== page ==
rights of local communities; how both women and men are engaged in local communities and how work councils, occupational health
and safety committees or other independent employee representation bodies are empowered to deal with, and have dealt with,
impacts on local communities
Policies and Commitments
Our policy towards the community is based on values and principles such as Environmental Awareness; Community Involvement;
Openness to Society, Confidence and Ethics.
Our Corporate Responsibility (CR) Policy states our commitment to play an active role in changing society through education and
awareness-raising campaigns, and by capitalising on our ability to communicate with the public who visit our shopping centres.
Our Public Art Policy (introduced in 2013) promotes the use of public art in our shopping centres. The aim is to strengthen our shopping
centres’ relationships with the local community, while at the same improving the visitor experience, encouraging their interaction and
contributing to improved public space.
Further references:
Click here to read our CR and Public Art Policies, which are available on our corporate website.
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Goals and Targets
‘Our Business model and strategy’, page 14.
Responsibilities and Resources
ultimate responsibility for community aspects lies with Sonae Sierra’s CEO and the Executive Committee. During the shopping centre
development phase, the Country Marketing Manager is responsible for all issues concerning public relations and community activation
marketing programmes; all other local community issues are managed by the Development Project Manager. Guidelines and a macro
Activity Plan are approved by the Board Members of the Company responsible for the project. Operational responsibility for local
communities and visitor satisfaction aspects during the shopping centre operations phase lies with our Shopping Centre Managers,
supported by the central Marketing Department.
We dedicate at least two per cent (1 per cent in Brazil) of each of our shopping centres’ marketing budget to local community investment, and
we deploy several people within the marketing team to focus specifically on this aspect as a part of their job function, including the Corporate
Marketing Managers (Europe and Brazil) for CR issues, Country Marketing Managers, Cluster Managers and Marketing Assistants in each
shopping centre. All Sonae Sierra employees are entitled to take one day’s leave as a volunteering day, and most use this opportunity to
participate in the annual Sonae Sierra Community Day, which is held across all countries where we operate. Shopping centres organise a
variety of events from supporting local charities to organising school and higher education visits.
Specific Actions – Supporting local businesses
We are committed to providing attractive shopping centres that serve the needs of the local population. We seek to generate economic
benefits for local communities by creating local employment, inviting local businesses to rent space in our shopping centres and investing in
initiatives that improve the well-being of local people. In 2013, on average 32% of tenants across our European portfolio and 24% of tenants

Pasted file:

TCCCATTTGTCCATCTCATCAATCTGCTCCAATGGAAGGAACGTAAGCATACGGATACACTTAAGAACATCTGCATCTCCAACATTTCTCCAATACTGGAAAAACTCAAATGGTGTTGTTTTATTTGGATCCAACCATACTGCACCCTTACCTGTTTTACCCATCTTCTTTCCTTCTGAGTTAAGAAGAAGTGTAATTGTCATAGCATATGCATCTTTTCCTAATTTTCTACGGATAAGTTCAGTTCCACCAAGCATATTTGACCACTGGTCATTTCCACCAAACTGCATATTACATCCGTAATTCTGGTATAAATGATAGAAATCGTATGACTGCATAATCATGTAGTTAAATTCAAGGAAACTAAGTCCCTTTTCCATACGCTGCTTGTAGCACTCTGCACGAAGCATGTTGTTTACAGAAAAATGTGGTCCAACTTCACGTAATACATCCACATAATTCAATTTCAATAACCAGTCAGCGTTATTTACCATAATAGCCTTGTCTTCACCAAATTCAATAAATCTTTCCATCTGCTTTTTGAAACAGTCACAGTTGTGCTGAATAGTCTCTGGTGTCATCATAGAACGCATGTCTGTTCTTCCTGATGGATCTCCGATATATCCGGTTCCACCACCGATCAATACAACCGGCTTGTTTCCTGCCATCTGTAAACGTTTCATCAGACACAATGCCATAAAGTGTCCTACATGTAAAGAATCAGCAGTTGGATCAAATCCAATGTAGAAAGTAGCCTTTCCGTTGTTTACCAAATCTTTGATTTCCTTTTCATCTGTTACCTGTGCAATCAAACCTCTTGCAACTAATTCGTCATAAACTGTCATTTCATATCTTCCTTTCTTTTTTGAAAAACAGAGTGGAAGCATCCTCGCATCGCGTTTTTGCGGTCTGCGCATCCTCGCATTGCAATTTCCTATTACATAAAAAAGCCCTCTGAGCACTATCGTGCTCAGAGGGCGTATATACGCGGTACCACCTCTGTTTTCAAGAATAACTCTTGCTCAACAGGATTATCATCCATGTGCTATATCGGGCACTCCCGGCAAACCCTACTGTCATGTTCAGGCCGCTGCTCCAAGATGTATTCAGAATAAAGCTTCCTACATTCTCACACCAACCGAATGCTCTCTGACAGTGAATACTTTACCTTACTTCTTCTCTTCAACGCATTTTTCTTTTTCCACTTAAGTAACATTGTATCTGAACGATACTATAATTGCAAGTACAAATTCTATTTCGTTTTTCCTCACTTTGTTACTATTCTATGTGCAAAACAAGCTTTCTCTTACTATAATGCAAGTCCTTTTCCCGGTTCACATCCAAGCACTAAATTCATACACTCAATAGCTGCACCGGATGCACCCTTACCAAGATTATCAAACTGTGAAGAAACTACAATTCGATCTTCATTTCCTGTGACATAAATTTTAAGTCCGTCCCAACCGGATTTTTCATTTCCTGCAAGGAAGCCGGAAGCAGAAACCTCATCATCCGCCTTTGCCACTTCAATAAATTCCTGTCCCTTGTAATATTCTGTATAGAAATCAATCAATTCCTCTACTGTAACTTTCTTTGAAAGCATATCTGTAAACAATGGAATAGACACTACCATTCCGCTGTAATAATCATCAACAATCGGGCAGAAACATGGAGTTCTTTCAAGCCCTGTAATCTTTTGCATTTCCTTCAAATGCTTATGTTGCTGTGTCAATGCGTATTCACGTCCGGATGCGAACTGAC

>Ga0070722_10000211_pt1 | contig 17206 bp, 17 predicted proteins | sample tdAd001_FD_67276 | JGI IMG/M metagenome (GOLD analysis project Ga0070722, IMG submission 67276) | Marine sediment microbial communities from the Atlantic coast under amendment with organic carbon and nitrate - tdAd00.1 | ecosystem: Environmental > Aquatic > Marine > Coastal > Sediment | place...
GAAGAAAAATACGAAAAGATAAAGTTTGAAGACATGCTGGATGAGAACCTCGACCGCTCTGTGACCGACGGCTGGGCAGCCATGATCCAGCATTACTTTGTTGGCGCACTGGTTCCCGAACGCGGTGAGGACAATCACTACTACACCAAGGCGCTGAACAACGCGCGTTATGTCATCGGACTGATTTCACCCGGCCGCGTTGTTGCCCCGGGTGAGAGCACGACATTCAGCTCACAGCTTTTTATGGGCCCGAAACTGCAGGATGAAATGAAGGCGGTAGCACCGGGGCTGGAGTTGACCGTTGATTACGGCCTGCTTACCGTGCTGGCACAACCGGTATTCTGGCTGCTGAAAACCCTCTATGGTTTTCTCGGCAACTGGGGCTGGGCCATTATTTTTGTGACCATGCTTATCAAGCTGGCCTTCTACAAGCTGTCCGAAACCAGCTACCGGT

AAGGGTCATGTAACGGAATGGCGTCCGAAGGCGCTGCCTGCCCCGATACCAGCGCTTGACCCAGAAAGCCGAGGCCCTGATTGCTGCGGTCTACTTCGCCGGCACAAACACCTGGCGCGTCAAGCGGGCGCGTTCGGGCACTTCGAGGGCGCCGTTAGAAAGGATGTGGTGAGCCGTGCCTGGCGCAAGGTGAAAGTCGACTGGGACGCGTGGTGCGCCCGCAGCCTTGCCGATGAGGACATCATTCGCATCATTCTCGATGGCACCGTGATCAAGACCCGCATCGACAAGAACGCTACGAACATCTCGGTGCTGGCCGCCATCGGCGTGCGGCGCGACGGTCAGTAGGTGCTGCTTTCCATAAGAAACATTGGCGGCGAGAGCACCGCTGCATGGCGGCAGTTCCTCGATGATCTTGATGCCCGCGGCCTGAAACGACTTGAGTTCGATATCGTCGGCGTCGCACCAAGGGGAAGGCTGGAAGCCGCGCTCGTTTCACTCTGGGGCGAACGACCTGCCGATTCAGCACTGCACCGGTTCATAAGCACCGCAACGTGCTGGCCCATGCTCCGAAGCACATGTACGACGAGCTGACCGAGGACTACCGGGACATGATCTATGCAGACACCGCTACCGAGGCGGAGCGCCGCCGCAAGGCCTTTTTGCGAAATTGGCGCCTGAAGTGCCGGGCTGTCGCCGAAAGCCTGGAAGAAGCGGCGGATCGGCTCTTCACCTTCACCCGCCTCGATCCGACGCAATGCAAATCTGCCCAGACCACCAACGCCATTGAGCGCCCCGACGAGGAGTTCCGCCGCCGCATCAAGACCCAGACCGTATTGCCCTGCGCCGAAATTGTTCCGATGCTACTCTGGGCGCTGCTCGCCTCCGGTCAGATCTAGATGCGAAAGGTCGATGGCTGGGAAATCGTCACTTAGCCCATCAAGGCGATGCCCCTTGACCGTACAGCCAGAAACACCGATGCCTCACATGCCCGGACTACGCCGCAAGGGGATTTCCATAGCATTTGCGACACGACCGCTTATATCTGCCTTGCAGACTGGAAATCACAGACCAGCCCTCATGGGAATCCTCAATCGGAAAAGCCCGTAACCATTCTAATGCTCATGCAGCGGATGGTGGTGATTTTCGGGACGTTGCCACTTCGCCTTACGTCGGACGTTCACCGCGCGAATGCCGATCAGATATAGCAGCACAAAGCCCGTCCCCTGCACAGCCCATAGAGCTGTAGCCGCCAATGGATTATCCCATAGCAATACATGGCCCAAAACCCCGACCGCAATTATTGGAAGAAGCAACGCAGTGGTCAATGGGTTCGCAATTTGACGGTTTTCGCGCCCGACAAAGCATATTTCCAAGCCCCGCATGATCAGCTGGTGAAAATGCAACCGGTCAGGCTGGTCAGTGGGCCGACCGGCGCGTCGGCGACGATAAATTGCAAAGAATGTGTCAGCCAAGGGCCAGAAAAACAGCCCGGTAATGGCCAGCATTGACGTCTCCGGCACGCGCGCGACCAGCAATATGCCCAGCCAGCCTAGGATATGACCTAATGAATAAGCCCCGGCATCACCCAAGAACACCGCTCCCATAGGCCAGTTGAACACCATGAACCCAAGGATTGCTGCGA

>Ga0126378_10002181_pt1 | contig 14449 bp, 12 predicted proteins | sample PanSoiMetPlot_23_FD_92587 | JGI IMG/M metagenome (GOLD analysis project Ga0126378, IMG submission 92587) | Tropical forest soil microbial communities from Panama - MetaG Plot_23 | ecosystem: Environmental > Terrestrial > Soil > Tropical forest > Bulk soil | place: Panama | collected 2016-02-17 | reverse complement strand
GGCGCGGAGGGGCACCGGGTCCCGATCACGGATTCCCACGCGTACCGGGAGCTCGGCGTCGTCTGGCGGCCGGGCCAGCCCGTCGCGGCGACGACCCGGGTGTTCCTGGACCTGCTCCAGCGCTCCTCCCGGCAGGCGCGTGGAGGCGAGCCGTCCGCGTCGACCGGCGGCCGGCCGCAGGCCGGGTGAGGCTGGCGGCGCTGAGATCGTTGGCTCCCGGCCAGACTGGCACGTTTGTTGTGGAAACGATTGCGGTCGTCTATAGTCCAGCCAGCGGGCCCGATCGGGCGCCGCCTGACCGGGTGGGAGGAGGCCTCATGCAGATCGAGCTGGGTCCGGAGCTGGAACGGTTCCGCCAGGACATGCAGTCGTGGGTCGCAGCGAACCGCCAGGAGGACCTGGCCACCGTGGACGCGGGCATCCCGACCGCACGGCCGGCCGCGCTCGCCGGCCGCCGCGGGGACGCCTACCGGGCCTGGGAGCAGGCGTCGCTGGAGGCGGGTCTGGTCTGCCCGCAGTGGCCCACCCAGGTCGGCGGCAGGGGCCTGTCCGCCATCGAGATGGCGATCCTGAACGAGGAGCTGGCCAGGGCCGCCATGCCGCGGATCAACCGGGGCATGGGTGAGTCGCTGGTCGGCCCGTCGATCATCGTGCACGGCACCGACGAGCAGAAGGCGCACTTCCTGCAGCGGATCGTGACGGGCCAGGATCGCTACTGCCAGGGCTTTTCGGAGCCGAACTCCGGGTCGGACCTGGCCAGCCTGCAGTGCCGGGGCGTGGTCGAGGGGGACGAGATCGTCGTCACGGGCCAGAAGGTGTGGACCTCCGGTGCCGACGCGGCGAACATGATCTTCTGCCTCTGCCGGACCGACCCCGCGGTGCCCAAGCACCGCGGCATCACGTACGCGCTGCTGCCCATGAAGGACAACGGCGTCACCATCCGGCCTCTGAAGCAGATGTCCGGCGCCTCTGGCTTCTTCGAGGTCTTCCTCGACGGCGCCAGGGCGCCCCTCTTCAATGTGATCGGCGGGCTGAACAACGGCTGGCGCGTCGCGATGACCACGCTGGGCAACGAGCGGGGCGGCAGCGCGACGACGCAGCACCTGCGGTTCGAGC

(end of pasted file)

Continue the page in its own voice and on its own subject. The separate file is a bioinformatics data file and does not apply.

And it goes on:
across our Brazilian portfolio were local businesses. As well as benefiting the community, this strategy can also help us enhance our
reputation and increase visitor numbers.
Specific Actions – Community Advisory Panels
We operate a Community Advisory Panels (CAPs) programme to make sure that local communities are consulted on, and involved in, the
development and operation of our shopping centres in a way that creates long-term relationships and is sensitive to local cultural
considerations. In order to select CAP members, we identify local stakeholder groups and invite them to participate based on the issues that
are relevant to them. Our local shopping centre teams are empowered to develop actions in response to issues raised through the CAPs,
using the part of the shopping centre marketing budget which is available for community projects. Both men and women are involved in the
CAPs and there is no differentiation made in terms of the gender of CAP members.
Specific Actions – Sustainable Lifestyles
‘Sustainable Lifestyles’ is one of our long-term sustainability priorities and this involves using our reach and public influence to encourage
our visitors to make healthier and more eco-friendly choices.
Our plans for Sustainable Lifestyles are at an early stage of development. We are exploring how we can implement our strategy at a practical
level to promote more sustainable lifestyles, promoting the consumption of products and services that are ‘green’, ‘ethical’ and/or ‘healthy’.
We have made solid progress communicating our own sustainability achievements to shopping centre visitors and in 2013, we began to tackle
consumer behaviour in our shopping centres. Over the next couple of years our marketing team will focus on influencing consumers’
behaviour in and outside of our shopping centres.
For more information:
See our website.
GRI G3.1 CRESS Specific Actions – Displacement and relocation of local communities
Apart from GaiaShopping in Portugal, which was completed in 1989, none of our projects have ever involved the displacement of local
community members. In the case of GaiaShopping, we constructed new houses in order to resettle the people who used to live in the area.
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disclosures on management approach (continued)
c)
report the evaluation of the management approach, including:
•
The mechanisms for evaluating the effectiveness of the management approach.
•
The results of the evaluation of the management approach.
•
Any related adjustments to the management approach.
Monitoring
During the development stage we carry out feasibility studies to identify consumers’ needs in retail, services and leisure activities, in order to